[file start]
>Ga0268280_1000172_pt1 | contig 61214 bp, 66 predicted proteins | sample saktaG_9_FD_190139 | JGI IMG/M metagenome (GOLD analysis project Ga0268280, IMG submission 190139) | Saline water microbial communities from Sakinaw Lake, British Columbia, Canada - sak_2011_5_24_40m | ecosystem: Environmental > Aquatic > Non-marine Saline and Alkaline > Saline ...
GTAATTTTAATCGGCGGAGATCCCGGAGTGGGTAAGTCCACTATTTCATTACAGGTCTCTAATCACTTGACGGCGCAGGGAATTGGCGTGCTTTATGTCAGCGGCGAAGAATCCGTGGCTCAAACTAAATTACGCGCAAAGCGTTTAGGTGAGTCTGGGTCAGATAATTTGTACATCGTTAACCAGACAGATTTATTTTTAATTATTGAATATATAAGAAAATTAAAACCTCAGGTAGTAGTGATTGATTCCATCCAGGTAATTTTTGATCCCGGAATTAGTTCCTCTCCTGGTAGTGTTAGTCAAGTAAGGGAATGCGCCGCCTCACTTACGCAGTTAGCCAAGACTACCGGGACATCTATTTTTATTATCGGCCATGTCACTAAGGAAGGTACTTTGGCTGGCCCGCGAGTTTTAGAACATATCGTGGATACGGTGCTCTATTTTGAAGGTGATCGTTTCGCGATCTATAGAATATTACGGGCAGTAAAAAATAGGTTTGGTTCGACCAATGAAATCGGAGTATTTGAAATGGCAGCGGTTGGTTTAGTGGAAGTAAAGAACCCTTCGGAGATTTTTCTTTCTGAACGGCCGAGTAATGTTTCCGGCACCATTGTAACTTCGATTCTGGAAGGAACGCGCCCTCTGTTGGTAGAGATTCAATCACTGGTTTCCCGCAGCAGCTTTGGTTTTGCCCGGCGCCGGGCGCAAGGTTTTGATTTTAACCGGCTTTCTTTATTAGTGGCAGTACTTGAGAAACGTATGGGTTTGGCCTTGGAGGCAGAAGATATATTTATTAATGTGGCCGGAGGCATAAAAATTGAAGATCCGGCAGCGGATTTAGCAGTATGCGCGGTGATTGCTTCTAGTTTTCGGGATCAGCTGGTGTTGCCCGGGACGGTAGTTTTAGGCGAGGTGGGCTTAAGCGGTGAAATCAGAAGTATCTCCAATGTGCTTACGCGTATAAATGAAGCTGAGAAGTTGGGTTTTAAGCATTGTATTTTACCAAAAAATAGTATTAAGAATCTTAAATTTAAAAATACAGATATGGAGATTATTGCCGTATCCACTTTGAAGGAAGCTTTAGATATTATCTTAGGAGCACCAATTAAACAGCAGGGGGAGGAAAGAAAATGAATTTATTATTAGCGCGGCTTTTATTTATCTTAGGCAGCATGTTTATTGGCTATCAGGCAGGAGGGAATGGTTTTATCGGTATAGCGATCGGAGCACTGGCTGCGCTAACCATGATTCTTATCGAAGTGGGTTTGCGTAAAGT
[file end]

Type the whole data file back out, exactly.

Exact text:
>Ga0268280_1000172_pt1 | contig 61214 bp, 66 predicted proteins | sample saktaG_9_FD_190139 | JGI IMG/M metagenome (GOLD analysis project Ga0268280, IMG submission 190139) | Saline water microbial communities from Sakinaw Lake, British Columbia, Canada - sak_2011_5_24_40m | ecosystem: Environmental > Aquatic > Non-marine Saline and Alkaline > Saline ...
GTAATTTTAATCGGCGGAGATCCCGGAGTGGGTAAGTCCACTATTTCATTACAGGTCTCTAATCACTTGACGGCGCAGGGAATTGGCGTGCTTTATGTCAGCGGCGAAGAATCCGTGGCTCAAACTAAATTACGCGCAAAGCGTTTAGGTGAGTCTGGGTCAGATAATTTGTACATCGTTAACCAGACAGATTTATTTTTAATTATTGAATATATAAGAAAATTAAAACCTCAGGTAGTAGTGATTGATTCCATCCAGGTAATTTTTGATCCCGGAATTAGTTCCTCTCCTGGTAGTGTTAGTCAAGTAAGGGAATGCGCCGCCTCACTTACGCAGTTAGCCAAGACTACCGGGACATCTATTTTTATTATCGGCCATGTCACTAAGGAAGGTACTTTGGCTGGCCCGCGAGTTTTAGAACATATCGTGGATACGGTGCTCTATTTTGAAGGTGATCGTTTCGCGATCTATAGAATATTACGGGCAGTAAAAAATAGGTTTGGTTCGACCAATGAAATCGGAGTATTTGAAATGGCAGCGGTTGGTTTAGTGGAAGTAAAGAACCCTTCGGAGATTTTTCTTTCTGAACGGCCGAGTAATGTTTCCGGCACCATTGTAACTTCGATTCTGGAAGGAACGCGCCCTCTGTTGGTAGAGATTCAATCACTGGTTTCCCGCAGCAGCTTTGGTTTTGCCCGGCGCCGGGCGCAAGGTTTTGATTTTAACCGGCTTTCTTTATTAGTGGCAGTACTTGAGAAACGTATGGGTTTGGCCTTGGAGGCAGAAGATATATTTATTAATGTGGCCGGAGGCATAAAAATTGAAGATCCGGCAGCGGATTTAGCAGTATGCGCGGTGATTGCTTCTAGTTTTCGGGATCAGCTGGTGTTGCCCGGGACGGTAGTTTTAGGCGAGGTGGGCTTAAGCGGTGAAATCAGAAGTATCTCCAATGTGCTTACGCGTATAAATGAAGCTGAGAAGTTGGGTTTTAAGCATTGTATTTTACCAAAAAATAGTATTAAGAATCTTAAATTTAAAAATACAGATATGGAGATTATTGCCGTATCCACTTTGAAGGAAGCTTTAGATATTATCTTAGGAGCACCAATTAAACAGCAGGGGGAGGAAAGAAAATGAATTTATTATTAGCGCGGCTTTTATTTATCTTAGGCAGCATGTTTATTGGCTATCAGGCAGGAGGGAATGGTTTTATCGGTATAGCGATCGGAGCACTGGCTGCGCTAACCATGATTCTTATCGAAGTGGGTTTGCGTAAAGT